The first day in Los Angeles started out in front of the hotel room, which has french doors in the back that open up to some lounge chairs by the pool. Like San Diego, it feels like you are in a Mediterranean resort, though in its own way. The thirty-two degree weather helped achieve the effect as well.
After some sun soaking, we drove for a bit to do some more. However, the scenery was different since it was at Universal Studios. There is a toll, like in Legoland, but preferred parking this time around was different. You could pay $14 to park in the shady parkade or pay $20 to park in the sun by the entrance.
"VIP" parking loses this time around.
When you exit the parkade, the benefits are greater still: the passageway leads directly to the Universal City mall, outside of the studios' boundaries. Imagine Las Vegas' lights mixed with good stores with a movie theme and you'll have the general idea.
At the end of the mall is the famous Universal Studios globe facing the entrance gates. When you cross them, you begin to notice theme music playing; that is because there is theme music everywhere, even in the washrooms!
Being an American park, there are a bunch of themed roller-coasters. The more unique stuff is what's interesting though.
The day-starter was the studio tour: after waiting in line, you get on a bus-train (tram?), which takes you around the actual studios that Universal uses for filming. Among the sets seen are The Fast and the Furious, Desperate Housewives, Jaws, CSI, The Grinch (Whoville)...well, there's no need for me to list them since none are actually permanently used for that purpose.
Each set can be re-masked to resemble any idea or location. They are constructed to look slightly generic so that changes can easily be applied over and over. There is a "New York," which is the set for any scenes in a downtown setting. There is an "old Mexico," which is used for any Latin American town; then there is "six-point Texas," a set in old-west style that has six mini-towns in one big one. As a result, six westerns can be filmed at the same time.
The lake from Jaws was one, Wysteria Lane was another, "Europe Street" yet another; that last one can be made to look like any location on the planet. None of the buildings actually have anything inside nor are the materials real; they are all facades.
99% of interior scenes are filmed in sound stages, which are the ones that look like warehouses. They are also extremely flexible, and you'd be surprised to learn what convincing scenes have in fact been filmed in a sound stage.
Weather effects can be created at the touch of a button. So can gunfire and real explosions, among so many other things. The tour led us through one "sound stage" which was set up for a film "due in 2012;" they never named it, but movie buffs can "figure out" that it is in fact the "upcoming remake" of the classic movie "Earthquake."
Some sets cannot be re-used so easily. One such set is the non-CGI portion of Whoville, which is completely made of foam and fake snow. Another is the crash site from The War of the Worlds; it is incredibly well done, partially because it is completely real. That is a real 747, broken by 'demolition artists,' those are real crushed and burned cars, and that is real debris. I hope this is a permanent exhibit on the tour.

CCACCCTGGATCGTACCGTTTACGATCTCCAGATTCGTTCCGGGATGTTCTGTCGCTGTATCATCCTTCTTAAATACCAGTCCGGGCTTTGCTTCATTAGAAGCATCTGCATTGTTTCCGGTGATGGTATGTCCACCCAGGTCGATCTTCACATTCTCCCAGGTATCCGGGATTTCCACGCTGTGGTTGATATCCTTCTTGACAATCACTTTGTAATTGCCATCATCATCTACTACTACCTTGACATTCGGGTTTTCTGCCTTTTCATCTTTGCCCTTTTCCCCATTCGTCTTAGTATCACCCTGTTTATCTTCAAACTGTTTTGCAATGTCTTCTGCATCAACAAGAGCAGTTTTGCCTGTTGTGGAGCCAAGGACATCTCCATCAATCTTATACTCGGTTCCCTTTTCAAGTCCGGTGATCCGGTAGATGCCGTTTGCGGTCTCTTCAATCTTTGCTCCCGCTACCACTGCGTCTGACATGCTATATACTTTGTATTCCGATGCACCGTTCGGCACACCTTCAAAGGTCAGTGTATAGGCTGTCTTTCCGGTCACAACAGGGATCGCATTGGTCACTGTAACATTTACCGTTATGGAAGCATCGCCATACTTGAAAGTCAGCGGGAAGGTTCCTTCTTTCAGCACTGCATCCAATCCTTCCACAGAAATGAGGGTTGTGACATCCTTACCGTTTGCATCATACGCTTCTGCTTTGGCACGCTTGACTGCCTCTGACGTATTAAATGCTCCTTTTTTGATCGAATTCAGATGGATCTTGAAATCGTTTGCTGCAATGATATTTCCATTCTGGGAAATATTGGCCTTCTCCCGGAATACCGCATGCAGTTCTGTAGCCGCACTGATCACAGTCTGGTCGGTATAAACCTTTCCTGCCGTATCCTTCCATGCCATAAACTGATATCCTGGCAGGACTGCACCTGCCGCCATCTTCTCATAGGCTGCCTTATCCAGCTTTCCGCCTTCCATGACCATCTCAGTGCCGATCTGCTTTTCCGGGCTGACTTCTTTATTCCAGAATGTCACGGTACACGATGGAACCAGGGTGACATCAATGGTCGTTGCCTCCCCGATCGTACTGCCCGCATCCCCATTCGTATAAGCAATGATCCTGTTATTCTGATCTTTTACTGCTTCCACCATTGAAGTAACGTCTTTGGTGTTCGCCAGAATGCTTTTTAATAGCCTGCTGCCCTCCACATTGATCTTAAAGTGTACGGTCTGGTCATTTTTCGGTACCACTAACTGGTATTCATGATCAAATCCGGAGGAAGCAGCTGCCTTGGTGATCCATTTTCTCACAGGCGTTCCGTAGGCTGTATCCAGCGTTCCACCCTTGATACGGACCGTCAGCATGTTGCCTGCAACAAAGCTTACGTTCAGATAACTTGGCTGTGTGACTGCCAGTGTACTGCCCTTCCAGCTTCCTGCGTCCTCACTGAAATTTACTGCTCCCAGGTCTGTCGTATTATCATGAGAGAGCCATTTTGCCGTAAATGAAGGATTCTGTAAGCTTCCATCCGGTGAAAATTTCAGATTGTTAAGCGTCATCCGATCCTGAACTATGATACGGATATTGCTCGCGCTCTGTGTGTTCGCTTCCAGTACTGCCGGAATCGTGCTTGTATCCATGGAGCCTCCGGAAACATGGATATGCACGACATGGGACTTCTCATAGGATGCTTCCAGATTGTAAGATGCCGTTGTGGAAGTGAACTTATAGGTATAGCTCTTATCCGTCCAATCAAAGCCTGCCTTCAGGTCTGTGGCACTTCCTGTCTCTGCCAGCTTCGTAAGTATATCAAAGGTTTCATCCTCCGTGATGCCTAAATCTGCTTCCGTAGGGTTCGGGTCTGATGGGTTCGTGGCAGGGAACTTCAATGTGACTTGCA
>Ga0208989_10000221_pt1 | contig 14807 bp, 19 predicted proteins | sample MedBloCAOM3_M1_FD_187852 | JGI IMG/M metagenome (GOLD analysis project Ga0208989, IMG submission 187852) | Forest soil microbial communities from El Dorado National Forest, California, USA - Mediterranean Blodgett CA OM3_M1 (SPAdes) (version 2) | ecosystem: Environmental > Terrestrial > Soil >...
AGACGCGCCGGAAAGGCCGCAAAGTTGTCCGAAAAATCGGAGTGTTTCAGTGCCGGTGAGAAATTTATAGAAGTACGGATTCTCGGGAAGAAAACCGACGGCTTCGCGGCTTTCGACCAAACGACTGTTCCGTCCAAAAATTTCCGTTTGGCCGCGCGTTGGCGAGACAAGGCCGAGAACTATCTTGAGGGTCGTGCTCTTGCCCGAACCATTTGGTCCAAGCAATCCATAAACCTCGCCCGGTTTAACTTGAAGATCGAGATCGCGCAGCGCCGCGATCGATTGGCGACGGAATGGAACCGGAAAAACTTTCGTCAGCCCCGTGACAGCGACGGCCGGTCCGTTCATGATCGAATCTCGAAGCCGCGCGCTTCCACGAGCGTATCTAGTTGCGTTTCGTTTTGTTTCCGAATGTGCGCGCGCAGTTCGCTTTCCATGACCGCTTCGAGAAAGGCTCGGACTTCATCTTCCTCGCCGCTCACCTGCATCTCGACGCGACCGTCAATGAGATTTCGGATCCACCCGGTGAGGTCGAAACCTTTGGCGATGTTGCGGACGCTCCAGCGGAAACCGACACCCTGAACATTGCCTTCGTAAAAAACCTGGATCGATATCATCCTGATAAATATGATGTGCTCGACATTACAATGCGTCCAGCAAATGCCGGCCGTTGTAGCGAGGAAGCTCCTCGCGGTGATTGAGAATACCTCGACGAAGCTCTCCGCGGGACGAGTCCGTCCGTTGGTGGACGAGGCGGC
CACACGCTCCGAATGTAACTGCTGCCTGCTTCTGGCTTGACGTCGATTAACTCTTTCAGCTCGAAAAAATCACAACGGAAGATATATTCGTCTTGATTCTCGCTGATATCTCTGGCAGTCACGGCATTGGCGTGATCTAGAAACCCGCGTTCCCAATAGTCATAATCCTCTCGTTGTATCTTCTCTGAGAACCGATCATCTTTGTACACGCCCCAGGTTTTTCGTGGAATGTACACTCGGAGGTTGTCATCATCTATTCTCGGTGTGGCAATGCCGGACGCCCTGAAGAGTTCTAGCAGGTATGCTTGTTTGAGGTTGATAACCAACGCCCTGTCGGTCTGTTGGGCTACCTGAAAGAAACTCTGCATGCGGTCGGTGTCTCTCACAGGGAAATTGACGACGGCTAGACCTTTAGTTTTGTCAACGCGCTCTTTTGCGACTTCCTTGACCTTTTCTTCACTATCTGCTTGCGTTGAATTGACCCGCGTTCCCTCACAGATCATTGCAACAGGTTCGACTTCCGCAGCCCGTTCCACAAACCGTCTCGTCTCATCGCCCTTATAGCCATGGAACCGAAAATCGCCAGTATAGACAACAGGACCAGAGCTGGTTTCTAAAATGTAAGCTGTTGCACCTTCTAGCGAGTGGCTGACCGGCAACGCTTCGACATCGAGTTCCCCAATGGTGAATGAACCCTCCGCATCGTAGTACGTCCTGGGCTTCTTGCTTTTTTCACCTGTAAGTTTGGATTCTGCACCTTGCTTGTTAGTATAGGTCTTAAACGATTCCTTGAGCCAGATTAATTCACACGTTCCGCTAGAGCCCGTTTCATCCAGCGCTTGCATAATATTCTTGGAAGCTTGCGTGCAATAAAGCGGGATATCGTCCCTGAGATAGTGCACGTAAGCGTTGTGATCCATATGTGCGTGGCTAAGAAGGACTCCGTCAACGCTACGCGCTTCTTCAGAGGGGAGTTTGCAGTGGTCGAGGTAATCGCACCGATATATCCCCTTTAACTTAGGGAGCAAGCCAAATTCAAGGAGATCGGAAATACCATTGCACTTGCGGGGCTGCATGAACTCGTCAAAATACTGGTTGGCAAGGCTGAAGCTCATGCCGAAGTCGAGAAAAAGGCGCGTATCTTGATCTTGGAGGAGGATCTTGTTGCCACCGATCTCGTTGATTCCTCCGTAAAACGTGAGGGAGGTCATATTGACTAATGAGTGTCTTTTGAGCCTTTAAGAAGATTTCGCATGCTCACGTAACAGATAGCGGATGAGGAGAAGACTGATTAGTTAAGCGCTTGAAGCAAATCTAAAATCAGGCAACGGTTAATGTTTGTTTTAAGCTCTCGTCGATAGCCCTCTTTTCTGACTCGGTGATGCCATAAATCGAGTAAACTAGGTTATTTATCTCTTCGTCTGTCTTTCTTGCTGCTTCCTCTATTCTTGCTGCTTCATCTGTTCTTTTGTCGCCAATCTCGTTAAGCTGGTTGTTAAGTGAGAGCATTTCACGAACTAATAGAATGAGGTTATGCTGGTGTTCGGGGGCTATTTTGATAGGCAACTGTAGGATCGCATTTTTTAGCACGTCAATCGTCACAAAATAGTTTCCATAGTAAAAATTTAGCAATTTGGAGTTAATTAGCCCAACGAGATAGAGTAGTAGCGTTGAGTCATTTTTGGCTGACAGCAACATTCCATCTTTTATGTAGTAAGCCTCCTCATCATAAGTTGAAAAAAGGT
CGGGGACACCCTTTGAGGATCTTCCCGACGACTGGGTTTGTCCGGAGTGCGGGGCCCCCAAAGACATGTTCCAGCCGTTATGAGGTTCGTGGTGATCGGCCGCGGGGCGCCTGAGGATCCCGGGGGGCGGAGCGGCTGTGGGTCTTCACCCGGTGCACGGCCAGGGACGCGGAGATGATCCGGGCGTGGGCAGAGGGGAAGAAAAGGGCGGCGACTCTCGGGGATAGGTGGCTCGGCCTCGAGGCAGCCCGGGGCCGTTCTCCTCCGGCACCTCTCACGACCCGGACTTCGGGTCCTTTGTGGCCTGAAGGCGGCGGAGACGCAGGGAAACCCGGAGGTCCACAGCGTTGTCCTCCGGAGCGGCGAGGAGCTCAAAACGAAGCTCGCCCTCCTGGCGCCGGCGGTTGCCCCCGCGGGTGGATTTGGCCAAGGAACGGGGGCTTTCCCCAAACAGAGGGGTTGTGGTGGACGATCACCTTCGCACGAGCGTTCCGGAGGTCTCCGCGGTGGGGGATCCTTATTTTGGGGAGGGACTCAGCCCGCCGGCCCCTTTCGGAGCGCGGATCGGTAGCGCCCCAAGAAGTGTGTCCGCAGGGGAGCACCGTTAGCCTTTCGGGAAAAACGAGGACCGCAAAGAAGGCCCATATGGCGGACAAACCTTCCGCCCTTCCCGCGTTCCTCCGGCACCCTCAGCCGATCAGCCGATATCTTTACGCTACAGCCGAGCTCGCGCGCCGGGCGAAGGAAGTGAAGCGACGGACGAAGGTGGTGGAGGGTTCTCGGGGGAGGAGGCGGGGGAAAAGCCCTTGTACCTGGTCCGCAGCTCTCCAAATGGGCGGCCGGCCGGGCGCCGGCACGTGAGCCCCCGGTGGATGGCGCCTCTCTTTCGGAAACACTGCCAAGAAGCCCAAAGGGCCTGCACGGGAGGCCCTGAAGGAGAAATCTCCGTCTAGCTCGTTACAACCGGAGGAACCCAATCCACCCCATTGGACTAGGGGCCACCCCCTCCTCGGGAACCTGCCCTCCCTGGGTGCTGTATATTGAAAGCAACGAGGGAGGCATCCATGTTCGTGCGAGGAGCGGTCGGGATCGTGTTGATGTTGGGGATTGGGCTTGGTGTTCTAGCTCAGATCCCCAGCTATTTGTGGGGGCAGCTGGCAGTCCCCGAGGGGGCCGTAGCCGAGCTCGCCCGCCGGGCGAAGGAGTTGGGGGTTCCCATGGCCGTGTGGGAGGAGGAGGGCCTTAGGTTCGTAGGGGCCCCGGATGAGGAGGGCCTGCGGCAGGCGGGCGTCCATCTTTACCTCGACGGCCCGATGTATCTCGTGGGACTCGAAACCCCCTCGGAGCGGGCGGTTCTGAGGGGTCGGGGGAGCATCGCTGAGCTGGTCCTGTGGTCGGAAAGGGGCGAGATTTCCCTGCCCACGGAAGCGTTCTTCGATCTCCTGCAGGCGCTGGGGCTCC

At various points in the tour, there were "unexpected occurrences;" we experienced explosions in the Fast and the Furious Tokyo Drift set, a flash flood in a Guatemalan village, dividing water in a lake, a cursed Egyptian tunnel, and an Earthquake in San Francisco. Here, pictures were not good enough, so I took some videos.
Back in the park itself, Universal hosts a variety of shows based on recent films; it has existed since a bit after the turn of the twentieth century. The most notable ones are the Terminator and Waterworld. You know the feeling when you're watching a movie and you'd like to go through the screen and watch from within? That is exactly what Universal lets you do with these shows.
The Terminator show is a presentation by Cyberdyne gone wrong, and Waterworld's show is a war in an Atoll. I won't reveal any more, other than that there is a lot of epic special effects. If you want to find out more, you need to see it for yourself. Regrets are impossible.
The actors in the shows are real Hollywood actors; no "A-listers" though.
All parts of the studio park are in themes: there is a mini-France, London, Springfield, 50's USA, New York, Jurassic Park, Egypt, Cowboy Western, Shrek-ville, old Mexico, Red Light District (just kidding), and probably a few others I can't remember at the moment.
As in Legoland, plan to spend the entire day here, since you inevitably will. Then, you'll also need to eat something. If you don't feel like killing yourself, eat at the International Cafe, located in mini-France by the trained animal theater.
There will be no lineups as well, since all of the fat people are busy cashing in their all-you-can-eat coupons at El Pollo Loco.
We had some Italian subs with a very rich and varied salad, with Dijon mustard and yesterday's Chimichurri. On the side was a serving of cheese and grapes, plus a mini-keg of Heineken and a little Perrier. It's cheaper than it sounds, too.
On the subject of prices, if you're a CAA member, everything you buy within the complex is ten percent off. On the flip side, in LA proper, every fourth car costs over $100,000, and there are a lot of Volvos everywhere.
More fun facts: in LA, the rule of thumb is that intelligence goes down as mass increases; I barely spoke any English all day; it was twenty-four degrees at the time of this posting.
All that and more tomorrow.
(Does this look familiar? There were dancers in this one too!)